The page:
Training your mind | BusinessMirror


What does it take to finish a marathon? Some coaches say it takes physical stamina; others, continuous practice; still others say you need mental durability. If you notice, talent in sports is of little consequence, unless it is complemented with stamina. As my brother used to tell me, like any other sport, life is less about how you begin and more about how you finish. This
requires a kind of mental stamina that comes from training your mind through listening, reading, writing and studying.

We may have heard about training our bodies to be healthy through diets and exercise, but how often have we heard about training our minds? Gordon MacDonald, a well-known pastor, says that thinking is best done with a mind that is trained as the body is trained. A strong and healthy mind is one that is independent and self-reliant. The best kind of thinking is done in the context of reverence to God, similar to what Solomon did when he used proverbs and songs to describe things in life that are taken for granted.

A recent acquaintance of mine shared his experience of training his mind. Holger Horn is a German national who was very young when he decided he would live his life outside Germany. As a successful businessman, Holger has set up a martial-arts school and international martial-arts headquarters (traditional karate-do and traditional taekwondo beside other styles) and a scuba diving center in Bohol. He involves himself in increasing community awareness in the protection of aquatic resources in Bohol. According to him, his stability is a result of his efforts to train his mind through years of daily meditation. He begins and ends his days with meditation, focusing not on his thoughts, but on his breathing. He trains his martial-arts students to have the mindset of a sponge—letting go of their unnecessary thoughts to focus on the martial-arts movements and their specific accompanying mandatory breathing techniques. His philosophy is that of a great karate master—not only seen in how he teaches, but in how he behaves outside his school.

Holger emphasizes the importance of “mind over matter”, and that the mental strength developed and accumulated through martial arts could then be translated into all aspects of life (school, job, business, hobby, family). In his own words, “Having the techniques ‘perfected’ in my mind, it is then my willpower to let my body execute what my mind wants me to do. This visual impression will greatly minimize actual physical training and allows me to go far beyond the performance average.”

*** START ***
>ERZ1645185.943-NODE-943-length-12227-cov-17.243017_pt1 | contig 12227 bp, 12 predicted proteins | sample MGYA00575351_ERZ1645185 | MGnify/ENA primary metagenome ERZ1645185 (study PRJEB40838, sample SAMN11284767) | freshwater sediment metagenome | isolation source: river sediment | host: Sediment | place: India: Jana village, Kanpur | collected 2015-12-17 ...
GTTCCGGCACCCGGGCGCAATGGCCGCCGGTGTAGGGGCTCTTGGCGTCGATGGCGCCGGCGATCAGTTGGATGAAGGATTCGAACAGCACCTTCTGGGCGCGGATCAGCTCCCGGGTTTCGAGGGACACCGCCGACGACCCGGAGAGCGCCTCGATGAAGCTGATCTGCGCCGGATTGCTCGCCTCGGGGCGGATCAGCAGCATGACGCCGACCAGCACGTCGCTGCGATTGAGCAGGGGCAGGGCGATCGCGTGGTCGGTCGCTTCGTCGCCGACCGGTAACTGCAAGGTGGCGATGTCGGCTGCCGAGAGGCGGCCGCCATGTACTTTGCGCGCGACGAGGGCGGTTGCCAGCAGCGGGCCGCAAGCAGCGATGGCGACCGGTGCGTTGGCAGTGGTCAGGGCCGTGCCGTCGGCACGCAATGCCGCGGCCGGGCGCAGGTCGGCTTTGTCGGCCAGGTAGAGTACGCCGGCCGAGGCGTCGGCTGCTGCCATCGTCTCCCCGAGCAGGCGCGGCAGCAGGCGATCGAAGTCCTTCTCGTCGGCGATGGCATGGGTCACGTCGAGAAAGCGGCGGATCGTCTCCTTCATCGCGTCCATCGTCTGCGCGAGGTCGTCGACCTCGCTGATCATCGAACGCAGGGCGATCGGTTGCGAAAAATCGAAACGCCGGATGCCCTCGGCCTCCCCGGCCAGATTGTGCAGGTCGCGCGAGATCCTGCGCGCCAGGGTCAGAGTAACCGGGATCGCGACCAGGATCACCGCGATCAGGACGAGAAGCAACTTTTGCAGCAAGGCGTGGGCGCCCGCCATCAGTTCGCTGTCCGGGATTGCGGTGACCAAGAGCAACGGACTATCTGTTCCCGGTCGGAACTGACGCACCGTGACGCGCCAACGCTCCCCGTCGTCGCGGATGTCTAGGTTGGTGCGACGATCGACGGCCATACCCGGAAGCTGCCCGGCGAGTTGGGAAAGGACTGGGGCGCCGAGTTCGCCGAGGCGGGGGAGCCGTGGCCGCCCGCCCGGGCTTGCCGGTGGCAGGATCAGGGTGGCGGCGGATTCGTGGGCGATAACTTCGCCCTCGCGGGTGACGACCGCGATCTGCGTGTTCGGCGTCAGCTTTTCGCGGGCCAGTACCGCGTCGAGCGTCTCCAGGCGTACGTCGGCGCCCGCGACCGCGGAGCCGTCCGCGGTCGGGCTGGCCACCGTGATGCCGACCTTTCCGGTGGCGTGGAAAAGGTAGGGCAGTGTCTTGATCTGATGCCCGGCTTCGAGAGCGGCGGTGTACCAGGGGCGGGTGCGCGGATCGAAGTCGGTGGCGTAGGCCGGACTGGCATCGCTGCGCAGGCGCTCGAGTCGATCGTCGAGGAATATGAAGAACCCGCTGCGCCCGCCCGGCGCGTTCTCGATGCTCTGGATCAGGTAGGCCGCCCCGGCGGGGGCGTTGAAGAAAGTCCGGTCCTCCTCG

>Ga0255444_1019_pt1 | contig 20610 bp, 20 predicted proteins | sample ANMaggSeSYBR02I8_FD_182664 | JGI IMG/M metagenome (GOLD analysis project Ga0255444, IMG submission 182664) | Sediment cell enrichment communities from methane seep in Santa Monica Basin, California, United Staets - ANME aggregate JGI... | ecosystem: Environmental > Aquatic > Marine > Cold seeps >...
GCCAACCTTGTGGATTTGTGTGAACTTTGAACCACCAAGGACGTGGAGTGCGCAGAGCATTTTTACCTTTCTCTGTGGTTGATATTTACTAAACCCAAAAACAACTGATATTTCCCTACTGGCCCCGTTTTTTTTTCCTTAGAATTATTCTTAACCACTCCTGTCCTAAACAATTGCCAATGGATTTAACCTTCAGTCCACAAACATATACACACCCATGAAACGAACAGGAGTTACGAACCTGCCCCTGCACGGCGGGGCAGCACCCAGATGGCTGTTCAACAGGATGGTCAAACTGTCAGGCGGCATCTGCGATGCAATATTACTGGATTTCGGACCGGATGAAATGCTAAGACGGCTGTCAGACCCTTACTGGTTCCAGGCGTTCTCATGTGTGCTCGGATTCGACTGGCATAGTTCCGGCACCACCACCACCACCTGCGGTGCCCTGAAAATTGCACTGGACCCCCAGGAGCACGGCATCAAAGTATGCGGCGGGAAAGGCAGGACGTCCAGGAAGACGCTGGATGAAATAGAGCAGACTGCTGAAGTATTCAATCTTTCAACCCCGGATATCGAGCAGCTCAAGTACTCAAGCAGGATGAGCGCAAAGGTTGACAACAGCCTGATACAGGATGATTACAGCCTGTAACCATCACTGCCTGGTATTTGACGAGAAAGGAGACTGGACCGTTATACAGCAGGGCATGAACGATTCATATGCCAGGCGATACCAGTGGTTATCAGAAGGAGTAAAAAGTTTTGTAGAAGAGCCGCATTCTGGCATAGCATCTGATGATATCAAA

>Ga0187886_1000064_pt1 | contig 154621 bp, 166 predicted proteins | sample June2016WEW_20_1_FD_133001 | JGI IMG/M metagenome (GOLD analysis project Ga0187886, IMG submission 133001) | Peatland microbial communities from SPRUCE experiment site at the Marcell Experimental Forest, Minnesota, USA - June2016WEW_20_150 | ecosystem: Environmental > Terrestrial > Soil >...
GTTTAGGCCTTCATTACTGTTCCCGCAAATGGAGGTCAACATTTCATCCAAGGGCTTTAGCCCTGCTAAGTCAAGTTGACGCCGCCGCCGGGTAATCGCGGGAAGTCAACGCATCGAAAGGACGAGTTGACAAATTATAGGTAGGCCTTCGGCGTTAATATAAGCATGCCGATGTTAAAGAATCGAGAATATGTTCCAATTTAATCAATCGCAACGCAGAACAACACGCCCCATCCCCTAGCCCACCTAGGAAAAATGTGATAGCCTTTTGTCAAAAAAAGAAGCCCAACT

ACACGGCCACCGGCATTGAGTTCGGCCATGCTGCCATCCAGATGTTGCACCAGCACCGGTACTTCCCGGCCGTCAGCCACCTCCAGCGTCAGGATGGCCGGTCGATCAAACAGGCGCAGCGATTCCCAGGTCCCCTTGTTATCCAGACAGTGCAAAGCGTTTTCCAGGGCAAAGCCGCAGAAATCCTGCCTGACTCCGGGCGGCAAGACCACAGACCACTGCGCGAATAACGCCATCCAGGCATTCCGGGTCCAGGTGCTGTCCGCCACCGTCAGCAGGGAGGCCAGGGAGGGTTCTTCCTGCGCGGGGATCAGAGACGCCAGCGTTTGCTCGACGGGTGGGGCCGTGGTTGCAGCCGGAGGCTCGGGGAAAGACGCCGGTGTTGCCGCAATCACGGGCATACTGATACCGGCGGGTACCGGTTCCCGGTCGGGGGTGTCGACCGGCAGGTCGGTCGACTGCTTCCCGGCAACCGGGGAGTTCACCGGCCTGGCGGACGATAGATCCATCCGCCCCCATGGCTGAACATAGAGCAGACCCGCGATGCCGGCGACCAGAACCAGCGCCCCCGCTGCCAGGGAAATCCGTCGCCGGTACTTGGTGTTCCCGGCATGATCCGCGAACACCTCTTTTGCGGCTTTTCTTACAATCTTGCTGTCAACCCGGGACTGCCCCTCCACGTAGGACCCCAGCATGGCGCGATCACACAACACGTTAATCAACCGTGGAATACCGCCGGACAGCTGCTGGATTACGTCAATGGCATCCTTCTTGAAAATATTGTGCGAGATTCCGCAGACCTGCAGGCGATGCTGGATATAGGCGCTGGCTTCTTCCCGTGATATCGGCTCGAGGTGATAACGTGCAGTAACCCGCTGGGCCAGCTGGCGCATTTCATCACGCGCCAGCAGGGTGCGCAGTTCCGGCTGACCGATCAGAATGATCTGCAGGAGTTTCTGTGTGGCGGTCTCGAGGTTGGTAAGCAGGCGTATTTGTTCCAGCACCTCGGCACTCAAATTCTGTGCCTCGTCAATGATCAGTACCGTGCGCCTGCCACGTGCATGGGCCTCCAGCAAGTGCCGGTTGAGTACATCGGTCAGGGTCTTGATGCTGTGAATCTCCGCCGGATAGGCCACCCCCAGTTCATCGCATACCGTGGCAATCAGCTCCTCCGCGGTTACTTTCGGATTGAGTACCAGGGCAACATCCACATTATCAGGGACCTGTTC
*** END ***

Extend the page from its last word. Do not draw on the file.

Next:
MacDonald says the first step in training our minds is to listen to other people. Listening to others allows us to become more empathetic and teaches us to ask the right questions. In asking, we not only learn, but we encourage and love. Thus, listening to both critics and mentors helps organize our minds.

A key step in training our mind is to read, an act that I have recently learned to appreciate. In all my business travels, I always try to bring a book or buy one at the airport. Admittedly, I was never an avid reader when I was a student. I read my first novel when I was already in college. While in the Army, I would read books by Frederick Forsythe, Robert Ludlum and Tom Clancy. As a lawyer, I began reading novels by John Grisham. In recent years, aside from the biographies of world leaders, I have been reading John Maxwell, Charles Swindoll, Joel Osteen, Joshua Harris and other Christian authors.

Writing is another way to train our minds. The apostle Paul was very successful in writing several books while he was in prison. Faith and fate brought him to inspire others by spreading God’s Word. Disciplined studying is the final step in training our mind. Having a spiritual center allows us to take on whatever life has to give. Gary Galvez, Michael Ray Aquino and Avelino Razon have one thing in common: it took prison time for them to read and study the Bible. During their trying moments, they separated the important from the trivial and developed their spiritual dimension. In most cases, it will take a life-changing event to drive us to start our spiritual studying.

Once listening, reading, writing and studying are done continuously, then we can establish a routine. Business leaders can easily turn adversities into opportunities for growth if they have trained their minds to be focused. Running a successful business is not measured by the amount of failures one has, but by how leaders respond to them. A trained mind, just like a trained body, will ultimately have bumps along the road called life. Following Holger’s mind training, meditation is the critical ingredient that will allow the mind to absorb what it has heard, read, wrote and studied.

In the words of Charles Swindoll, a renewed mind occurs “when Jesus Christ truly takes charge of our minds, bringing our every thought captive to Him”. As a result, we reach spiritual fulfillment, when no bump can take us off course to our path. After all, our lives are not sprints; they are marathons.

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